Obama's Leftist Conundrum
by Daniel Pipes
Translations of this item:
Barack Obama suffers from an inherent policy contradiction, especially in foreign affairs.
On the one hand, as a Leftist, he despises the United States and sees it as a force for ill in the world. On the other, as president, is judged by how well the country fares during his tenure.
Logically, he cannot reconcile the contradiction of these two imperatives: If he wants to be reelected and celebrated as a great leader, he has to forward American interests; but if he wants to implement his preferred policies, he subverts the country and fouls his nest.
Ideology vs. interests; this Leftist conundrum goes far to explain why Obama's Leftist comrades despise his time in office, for he has on occasion ditched his worldview to try to make things work (the base at Guantánamo) or he adopted a muddled middle ground that pleases neither side (the war in Iraq, Arab-Israeli diplomacy).
The same consideration applies to domestic policy as well (higher taxes or lower unemployment?) but not so starkly as in foreign policy. (November 27, 2011)
Nov. 28, 2011 update: This wisp of a blog has stirred some controversy, with numerous readers telling me how disappointed, or even appalled, they are with my casually stating that Obama "despises the United States and sees it as a force for ill in the world." On the other side, radio host Rush Limbaugh devoted several minutes to reading out this analysis and emphatically agreeing with it.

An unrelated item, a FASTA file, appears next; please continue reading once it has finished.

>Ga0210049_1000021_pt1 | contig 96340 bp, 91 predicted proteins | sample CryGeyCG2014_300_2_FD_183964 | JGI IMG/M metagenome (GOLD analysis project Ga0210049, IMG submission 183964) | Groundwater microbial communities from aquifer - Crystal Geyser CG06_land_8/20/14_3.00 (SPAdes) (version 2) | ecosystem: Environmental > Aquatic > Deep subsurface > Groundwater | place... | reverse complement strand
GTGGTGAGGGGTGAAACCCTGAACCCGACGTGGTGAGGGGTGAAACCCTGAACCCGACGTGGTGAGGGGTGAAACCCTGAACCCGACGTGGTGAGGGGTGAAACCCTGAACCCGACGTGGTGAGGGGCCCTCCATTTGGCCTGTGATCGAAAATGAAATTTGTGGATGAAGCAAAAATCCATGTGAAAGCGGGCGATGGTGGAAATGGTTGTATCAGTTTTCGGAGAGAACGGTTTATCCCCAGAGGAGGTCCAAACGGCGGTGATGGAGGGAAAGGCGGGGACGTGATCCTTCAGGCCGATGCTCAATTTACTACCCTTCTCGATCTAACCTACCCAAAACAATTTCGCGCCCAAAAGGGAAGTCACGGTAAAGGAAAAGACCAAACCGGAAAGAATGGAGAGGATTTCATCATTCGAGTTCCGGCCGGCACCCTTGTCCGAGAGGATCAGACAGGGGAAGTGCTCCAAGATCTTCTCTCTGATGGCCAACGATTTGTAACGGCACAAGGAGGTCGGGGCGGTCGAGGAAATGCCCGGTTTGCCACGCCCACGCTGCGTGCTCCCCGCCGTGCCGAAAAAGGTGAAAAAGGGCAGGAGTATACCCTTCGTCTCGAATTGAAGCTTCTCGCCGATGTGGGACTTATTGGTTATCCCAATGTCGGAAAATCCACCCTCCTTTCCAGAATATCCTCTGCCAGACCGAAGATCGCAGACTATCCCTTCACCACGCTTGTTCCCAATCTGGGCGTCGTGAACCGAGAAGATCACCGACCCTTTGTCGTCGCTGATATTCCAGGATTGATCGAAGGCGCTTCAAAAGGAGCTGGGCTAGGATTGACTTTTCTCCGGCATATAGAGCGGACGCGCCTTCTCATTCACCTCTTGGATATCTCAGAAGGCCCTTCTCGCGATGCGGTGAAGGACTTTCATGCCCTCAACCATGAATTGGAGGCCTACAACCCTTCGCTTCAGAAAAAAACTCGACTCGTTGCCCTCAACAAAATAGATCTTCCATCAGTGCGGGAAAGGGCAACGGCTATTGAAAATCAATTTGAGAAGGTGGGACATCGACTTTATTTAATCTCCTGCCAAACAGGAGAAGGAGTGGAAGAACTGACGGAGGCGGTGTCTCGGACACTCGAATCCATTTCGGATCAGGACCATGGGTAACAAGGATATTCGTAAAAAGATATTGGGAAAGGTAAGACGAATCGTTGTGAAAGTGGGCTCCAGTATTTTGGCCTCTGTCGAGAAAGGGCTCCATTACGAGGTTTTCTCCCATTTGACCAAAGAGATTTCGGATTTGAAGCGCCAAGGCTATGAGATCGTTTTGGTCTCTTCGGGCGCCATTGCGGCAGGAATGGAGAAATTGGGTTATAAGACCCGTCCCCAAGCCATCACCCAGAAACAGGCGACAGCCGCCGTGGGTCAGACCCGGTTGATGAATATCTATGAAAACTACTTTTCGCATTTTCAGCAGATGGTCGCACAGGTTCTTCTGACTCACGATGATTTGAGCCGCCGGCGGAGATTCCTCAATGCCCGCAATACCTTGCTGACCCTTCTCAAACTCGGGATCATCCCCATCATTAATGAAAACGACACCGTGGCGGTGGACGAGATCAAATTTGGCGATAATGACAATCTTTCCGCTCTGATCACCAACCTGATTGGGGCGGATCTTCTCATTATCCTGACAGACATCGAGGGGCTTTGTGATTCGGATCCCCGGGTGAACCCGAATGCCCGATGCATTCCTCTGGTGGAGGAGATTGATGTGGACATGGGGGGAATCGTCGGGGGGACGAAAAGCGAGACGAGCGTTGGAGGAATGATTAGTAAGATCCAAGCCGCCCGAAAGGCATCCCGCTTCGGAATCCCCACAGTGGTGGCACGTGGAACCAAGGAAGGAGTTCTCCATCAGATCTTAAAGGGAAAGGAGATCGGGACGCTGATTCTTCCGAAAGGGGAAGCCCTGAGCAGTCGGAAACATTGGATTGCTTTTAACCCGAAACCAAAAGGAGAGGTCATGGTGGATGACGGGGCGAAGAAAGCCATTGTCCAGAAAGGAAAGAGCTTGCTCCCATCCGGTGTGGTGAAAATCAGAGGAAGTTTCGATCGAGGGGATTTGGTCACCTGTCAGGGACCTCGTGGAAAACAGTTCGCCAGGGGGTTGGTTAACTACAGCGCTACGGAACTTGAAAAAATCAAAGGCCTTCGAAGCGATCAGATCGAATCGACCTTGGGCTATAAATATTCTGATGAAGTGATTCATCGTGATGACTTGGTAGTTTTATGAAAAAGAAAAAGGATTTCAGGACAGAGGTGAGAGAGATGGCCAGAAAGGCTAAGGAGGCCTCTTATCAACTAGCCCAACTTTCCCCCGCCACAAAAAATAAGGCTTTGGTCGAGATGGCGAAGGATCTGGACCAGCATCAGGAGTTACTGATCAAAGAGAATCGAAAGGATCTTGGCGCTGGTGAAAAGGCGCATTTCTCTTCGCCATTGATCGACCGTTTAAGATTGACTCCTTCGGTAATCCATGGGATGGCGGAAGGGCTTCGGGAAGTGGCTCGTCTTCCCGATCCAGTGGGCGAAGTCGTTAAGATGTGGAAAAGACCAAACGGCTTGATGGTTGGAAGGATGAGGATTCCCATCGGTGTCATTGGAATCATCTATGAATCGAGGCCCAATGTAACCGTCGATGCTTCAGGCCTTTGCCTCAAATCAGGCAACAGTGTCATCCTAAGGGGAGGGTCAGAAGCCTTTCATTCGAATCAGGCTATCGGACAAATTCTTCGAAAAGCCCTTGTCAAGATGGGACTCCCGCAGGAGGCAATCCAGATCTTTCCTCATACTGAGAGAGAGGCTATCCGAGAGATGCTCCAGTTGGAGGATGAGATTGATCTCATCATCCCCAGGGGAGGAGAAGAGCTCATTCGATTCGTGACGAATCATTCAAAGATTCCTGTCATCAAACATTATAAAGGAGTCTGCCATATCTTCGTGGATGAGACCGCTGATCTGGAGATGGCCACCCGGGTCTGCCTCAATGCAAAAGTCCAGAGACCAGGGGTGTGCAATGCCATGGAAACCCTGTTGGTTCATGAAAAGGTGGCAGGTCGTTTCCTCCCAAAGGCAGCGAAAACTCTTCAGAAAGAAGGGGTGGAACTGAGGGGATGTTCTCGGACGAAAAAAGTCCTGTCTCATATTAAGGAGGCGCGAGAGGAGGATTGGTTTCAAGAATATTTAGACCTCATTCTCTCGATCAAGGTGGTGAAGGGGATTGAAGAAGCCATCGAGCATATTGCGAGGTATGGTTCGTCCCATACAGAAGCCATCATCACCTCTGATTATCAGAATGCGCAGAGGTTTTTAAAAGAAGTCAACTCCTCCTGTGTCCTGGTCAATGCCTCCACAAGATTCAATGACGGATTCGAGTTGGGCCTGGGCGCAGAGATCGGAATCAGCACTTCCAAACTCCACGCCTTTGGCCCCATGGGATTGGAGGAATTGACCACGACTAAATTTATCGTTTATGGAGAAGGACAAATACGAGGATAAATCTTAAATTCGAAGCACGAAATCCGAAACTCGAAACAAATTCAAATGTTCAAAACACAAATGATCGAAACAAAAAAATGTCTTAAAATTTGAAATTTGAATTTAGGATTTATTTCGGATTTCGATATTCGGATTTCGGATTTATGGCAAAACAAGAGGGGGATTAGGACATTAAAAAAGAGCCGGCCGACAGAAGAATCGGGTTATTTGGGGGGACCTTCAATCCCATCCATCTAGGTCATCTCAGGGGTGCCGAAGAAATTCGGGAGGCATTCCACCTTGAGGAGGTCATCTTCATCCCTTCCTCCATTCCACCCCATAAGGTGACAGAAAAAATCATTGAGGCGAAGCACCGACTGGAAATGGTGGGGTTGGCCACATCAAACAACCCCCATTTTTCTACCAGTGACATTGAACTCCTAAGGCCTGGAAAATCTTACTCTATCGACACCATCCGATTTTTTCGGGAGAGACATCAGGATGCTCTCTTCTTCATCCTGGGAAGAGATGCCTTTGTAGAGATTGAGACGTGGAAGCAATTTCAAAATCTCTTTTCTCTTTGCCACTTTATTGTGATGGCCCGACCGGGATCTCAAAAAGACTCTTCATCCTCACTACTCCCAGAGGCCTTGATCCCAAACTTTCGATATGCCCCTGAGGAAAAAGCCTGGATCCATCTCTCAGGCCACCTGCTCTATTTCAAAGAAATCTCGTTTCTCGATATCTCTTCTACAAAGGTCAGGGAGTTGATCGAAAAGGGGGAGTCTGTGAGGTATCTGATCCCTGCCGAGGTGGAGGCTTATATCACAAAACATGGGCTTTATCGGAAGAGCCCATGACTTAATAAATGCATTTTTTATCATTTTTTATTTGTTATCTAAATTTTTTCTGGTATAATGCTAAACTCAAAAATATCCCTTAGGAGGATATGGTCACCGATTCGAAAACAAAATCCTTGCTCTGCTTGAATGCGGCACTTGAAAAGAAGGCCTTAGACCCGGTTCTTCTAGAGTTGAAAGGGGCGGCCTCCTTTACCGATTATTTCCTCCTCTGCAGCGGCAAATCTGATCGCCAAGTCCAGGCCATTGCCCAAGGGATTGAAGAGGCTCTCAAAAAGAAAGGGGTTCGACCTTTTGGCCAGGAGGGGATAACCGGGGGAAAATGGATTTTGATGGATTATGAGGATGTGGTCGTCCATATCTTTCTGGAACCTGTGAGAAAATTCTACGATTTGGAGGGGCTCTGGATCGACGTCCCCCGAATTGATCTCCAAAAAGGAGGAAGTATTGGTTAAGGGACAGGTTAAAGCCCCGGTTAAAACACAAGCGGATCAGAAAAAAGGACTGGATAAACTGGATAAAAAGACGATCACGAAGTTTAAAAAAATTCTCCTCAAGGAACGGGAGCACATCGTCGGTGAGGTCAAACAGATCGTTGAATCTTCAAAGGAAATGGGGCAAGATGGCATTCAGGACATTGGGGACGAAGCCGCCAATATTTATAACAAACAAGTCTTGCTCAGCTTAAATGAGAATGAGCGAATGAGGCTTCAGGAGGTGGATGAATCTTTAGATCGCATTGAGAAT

I take it for granted that Obama's far-Left background (most fully documented by Stanley Kurtz in Radical-in-Chief) signifies that he wants fundamentally to transform the United States. But, on reflection, this is not a outlook that liberals share.
Interestingly, while I caught a lot of guff for that description, no one argued with the idea that Obama faces a conundrum.
Sep. 9, 2013 update: Norman Podhoretz has adopted and run with this notion in an article today, "Obama's Successful Foreign Failure." He starts by noting the across-the-political-spectrum dismay with Obama's Syria policy and the subsequent erosion of U.S. influence in the world. But Podhoretz parts company with other critics in seeing this erosion as a result of Obama's intention.
The Arab upheavals then "presented the president with several juicy opportunities to speed up the process" in Egypt and then Syria. As a result, "he is bringing about a greater diminution of American power than he probably envisaged even in his wildest radical dreams."
As for the conundrum I noted in above, Podhoretz believes that Obama has settled in favor of policy over ego:
But can he sustain the attacks on his reputation until January 2016, still 3½ years away? Podhoretz thinks so, even if with difficulty: "No doubt he will either deny that anything has gone wrong, or failing that, he will resort to his favorite tactic of blaming others—Congress or the Republicans or Rush Limbaugh."
The article asserts that Obama will almost certainly "refuse to change course and do the things that will be necessary to restore U.S. power and influence."
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